Life in the Bike Lane
Hello biking community- my name is Karen and I am contributing to DRBC by writing about my biking experiences. First, a little background on how I got started.
I started commuting by bike in college right here at UWL in the mid-nineties. Finding it easier to find a spot to park a bike than my VW, biking became second nature. I was fortunate enough to live close enough to campus for it to be a short commute. After college I hung up my bike and didn’t ride much for a few years until I discovered mountain biking at the Human Powered Trails. HPT is an amazing trail system that gives a rider of any skill level the opportunity to improve not only bike control and confidence, but also improve technical skills. (If you can jump a log on a trail, you can jump a curb in the city.) If you have not had the opportunity to try out HPT’s trails I encourage you to do so. You can check them out at humanpoweredtrails.com for this season’s info.
After spending many evenings and weekends biking at HPT I thought, why aren’t I biking around the city more? I frequented downtown businesses throughout the week and found parking frustrating. So I acquired an old mountain bike from a friend that I turned into a single speed and found that one gear is all you really need to get around the city. With a rear rack attached I found that hauling small loads was not only convenient, but a breeze to accomplish.
Once I had a commuter bike set up I started riding to work in fair weather. The first year I might have only averaged several days a month. Still a step forward as I was saving up to 16 miles a day by not driving, or about 3/4 gallon of gas for my ’97 Accord. I had gotten into the habit of driving to work, then home for lunch, and back to work, and then home again–about 4 miles each way. Driving to work is a 10-15 minute commute versus a more pleasant 25 minutes by bike.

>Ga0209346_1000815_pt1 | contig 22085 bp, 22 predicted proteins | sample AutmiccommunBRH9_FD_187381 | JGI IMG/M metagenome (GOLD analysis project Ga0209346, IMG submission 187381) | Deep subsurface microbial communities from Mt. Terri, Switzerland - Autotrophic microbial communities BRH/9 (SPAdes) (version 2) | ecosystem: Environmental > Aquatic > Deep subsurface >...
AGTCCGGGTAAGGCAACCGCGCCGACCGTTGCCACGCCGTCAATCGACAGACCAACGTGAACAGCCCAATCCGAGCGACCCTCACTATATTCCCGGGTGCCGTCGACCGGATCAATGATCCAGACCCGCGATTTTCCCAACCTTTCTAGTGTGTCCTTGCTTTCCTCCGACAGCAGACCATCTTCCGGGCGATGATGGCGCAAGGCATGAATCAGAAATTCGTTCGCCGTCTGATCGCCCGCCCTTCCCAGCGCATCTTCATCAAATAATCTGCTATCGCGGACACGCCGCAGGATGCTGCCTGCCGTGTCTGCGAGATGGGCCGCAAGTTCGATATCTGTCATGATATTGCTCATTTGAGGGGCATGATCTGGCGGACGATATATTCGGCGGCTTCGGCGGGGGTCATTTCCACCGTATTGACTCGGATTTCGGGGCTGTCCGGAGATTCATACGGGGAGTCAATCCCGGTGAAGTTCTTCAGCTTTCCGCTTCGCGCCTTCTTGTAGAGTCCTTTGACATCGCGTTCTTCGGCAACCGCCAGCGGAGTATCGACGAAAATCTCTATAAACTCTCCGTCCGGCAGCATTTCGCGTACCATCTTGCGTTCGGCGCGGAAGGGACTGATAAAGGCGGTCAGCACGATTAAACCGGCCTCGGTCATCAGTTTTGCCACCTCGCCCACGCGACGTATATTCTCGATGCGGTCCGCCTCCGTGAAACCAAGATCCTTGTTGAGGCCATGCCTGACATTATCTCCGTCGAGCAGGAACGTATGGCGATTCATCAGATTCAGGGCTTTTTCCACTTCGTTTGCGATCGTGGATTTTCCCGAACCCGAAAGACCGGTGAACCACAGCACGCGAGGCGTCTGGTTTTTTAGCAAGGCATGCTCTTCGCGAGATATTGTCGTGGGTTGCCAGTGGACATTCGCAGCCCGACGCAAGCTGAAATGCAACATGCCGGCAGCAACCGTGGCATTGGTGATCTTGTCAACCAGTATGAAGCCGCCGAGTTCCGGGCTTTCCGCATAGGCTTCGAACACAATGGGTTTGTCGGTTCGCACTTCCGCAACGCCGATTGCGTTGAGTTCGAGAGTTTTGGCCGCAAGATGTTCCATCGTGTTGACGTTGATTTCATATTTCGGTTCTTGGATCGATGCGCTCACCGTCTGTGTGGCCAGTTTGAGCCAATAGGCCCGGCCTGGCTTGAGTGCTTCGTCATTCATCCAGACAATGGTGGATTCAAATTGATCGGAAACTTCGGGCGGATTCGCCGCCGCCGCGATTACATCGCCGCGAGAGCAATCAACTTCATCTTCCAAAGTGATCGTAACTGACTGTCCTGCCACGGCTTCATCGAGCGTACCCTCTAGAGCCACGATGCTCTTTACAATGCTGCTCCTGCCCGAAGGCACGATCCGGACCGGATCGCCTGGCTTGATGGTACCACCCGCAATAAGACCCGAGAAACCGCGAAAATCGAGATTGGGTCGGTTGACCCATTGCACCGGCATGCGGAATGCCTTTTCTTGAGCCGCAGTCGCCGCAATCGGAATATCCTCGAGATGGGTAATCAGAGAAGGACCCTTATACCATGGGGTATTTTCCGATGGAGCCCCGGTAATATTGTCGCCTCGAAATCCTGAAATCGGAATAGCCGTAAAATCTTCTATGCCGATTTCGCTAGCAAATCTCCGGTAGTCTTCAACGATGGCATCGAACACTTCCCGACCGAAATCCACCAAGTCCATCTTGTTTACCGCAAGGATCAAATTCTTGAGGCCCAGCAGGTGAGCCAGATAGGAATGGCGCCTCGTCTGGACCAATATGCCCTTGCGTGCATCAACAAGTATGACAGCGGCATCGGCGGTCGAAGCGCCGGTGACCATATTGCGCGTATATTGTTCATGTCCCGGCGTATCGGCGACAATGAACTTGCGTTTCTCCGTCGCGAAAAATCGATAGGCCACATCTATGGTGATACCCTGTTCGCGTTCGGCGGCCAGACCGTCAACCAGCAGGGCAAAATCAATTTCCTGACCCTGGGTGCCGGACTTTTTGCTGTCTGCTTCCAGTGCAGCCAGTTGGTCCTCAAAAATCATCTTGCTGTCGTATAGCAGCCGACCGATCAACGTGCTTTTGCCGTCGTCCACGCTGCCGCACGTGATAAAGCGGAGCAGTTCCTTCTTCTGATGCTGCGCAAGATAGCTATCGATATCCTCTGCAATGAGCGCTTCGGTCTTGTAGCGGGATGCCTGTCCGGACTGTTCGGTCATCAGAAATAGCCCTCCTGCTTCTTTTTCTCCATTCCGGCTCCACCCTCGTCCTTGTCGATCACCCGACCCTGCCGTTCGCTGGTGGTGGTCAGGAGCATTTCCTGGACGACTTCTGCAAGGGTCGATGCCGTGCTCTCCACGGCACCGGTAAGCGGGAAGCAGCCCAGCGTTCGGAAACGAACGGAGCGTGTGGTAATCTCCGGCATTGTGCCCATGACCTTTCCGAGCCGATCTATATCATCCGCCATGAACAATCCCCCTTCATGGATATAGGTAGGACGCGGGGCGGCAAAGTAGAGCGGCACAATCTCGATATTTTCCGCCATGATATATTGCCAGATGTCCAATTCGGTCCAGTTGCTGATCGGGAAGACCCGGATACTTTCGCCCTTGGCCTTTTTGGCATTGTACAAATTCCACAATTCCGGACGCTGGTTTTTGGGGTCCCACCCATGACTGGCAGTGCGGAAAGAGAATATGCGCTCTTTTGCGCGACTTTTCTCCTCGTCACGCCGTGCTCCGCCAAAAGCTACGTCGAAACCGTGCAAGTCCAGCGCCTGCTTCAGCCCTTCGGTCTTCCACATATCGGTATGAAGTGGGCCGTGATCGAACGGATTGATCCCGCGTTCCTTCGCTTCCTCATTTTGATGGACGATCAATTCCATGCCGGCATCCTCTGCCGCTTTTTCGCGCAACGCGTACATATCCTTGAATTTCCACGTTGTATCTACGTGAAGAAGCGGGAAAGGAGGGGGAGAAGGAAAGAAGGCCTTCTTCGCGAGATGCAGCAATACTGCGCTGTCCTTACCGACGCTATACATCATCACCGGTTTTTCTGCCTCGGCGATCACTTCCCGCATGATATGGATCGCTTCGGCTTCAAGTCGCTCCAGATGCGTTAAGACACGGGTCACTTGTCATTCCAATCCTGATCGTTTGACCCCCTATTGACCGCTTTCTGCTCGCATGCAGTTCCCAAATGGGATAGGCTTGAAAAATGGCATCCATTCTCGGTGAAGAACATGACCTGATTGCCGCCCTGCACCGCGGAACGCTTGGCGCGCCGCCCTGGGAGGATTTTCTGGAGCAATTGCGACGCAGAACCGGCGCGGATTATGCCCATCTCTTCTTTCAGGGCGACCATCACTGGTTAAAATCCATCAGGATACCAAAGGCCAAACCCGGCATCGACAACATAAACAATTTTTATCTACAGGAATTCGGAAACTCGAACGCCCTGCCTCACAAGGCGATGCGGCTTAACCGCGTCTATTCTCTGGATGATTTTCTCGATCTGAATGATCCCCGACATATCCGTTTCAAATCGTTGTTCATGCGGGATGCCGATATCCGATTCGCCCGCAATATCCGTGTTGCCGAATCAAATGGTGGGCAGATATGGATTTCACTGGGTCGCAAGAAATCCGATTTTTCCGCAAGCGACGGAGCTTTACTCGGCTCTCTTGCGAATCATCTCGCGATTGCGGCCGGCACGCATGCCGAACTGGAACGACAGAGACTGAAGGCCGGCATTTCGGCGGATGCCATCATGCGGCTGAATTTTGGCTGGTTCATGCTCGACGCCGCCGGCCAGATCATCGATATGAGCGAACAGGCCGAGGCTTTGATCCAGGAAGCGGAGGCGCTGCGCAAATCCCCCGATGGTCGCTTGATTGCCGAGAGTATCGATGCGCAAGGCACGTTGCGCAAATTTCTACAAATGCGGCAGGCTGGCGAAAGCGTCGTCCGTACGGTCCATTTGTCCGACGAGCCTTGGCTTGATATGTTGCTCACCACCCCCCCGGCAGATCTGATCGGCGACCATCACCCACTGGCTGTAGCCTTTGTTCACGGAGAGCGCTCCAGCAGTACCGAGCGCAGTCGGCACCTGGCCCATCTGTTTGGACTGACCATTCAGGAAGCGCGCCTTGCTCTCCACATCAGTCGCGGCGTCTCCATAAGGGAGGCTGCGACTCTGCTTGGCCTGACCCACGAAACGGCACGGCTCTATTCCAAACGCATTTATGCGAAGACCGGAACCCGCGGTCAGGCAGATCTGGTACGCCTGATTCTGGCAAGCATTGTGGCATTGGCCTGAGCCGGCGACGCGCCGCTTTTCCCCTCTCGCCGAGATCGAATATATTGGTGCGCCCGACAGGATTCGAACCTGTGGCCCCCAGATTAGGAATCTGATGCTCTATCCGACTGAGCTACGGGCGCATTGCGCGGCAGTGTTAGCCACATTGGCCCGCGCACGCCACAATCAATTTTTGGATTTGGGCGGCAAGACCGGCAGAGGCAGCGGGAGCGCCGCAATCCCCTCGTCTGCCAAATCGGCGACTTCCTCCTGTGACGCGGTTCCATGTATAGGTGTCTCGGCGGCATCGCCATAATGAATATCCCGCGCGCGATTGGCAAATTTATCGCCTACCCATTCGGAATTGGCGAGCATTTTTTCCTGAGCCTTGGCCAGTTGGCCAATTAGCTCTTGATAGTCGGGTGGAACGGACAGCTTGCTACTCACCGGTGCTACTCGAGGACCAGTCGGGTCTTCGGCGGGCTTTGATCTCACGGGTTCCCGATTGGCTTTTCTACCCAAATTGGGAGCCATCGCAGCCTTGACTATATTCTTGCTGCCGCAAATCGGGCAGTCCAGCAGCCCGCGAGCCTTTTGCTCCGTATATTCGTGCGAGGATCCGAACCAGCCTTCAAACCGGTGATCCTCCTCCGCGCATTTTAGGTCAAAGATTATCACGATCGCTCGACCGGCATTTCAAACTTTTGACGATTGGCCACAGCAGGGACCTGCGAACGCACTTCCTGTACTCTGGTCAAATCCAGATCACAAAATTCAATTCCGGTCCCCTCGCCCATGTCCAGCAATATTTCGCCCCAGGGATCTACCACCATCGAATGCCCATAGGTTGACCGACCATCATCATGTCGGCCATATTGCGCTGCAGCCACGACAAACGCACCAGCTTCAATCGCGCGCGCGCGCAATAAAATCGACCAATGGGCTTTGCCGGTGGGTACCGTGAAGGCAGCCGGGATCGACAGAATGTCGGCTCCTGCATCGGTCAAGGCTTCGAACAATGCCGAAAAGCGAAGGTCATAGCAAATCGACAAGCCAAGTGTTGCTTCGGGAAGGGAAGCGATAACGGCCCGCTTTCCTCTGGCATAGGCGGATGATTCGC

I also found that the quickest way of getting from point A to B may not be the most pleasant. For my commute I could ride along Losey Blvd and Hwy 16 to work, but I find that riding through the heart of residential La Crosse, then through UWL campus, and finally through the marsh trail makes for a more pleasant, even if a little longer, commute.
Last year I biked 121 days to work, which is 24 work weeks or 6 months. Having acquired better cold-weather gear and rain gear this year, my goal is to bike at least 150 days. Something to remember when bike commuting is the rule of thumb that less is more. I have a small stash of clothes I keep at work to change into and carry a small trunk bag to carry necessities for each day. Such light needs are: wallet/ID, tube repair kit, change of shirt, and a simple lunch. Other safety necessities are: bike helmet, headlight, and taillight.
I hope to continue writing small articles for DRBC as well as a commuting log and encourage your comments and questions. I am excited to help DRBC promote and build a strong biking community in the La Crosse area. I encourage anyone who feels the same to join and promote this positive group.
Today is March 15th and my 11th day commuting this year. Only 139 more days to go…